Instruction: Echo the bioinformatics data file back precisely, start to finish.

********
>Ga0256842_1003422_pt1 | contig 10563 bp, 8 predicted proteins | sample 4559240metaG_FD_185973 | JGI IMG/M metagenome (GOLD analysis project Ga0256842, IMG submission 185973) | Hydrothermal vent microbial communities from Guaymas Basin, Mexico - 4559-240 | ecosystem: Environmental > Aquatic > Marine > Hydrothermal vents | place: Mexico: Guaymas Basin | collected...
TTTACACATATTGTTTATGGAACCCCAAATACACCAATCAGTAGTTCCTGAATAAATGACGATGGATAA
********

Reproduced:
>Ga0256842_1003422_pt1 | contig 10563 bp, 8 predicted proteins | sample 4559240metaG_FD_185973 | JGI IMG/M metagenome (GOLD analysis project Ga0256842, IMG submission 185973) | Hydrothermal vent microbial communities from Guaymas Basin, Mexico - 4559-240 | ecosystem: Environmental > Aquatic > Marine > Hydrothermal vents | place: Mexico: Guaymas Basin | collected...
TTTACACATATTGTTTATGGAACCCCAAATACACCAATCAGTAGTTCCTGAATAAATGACGATGGATAA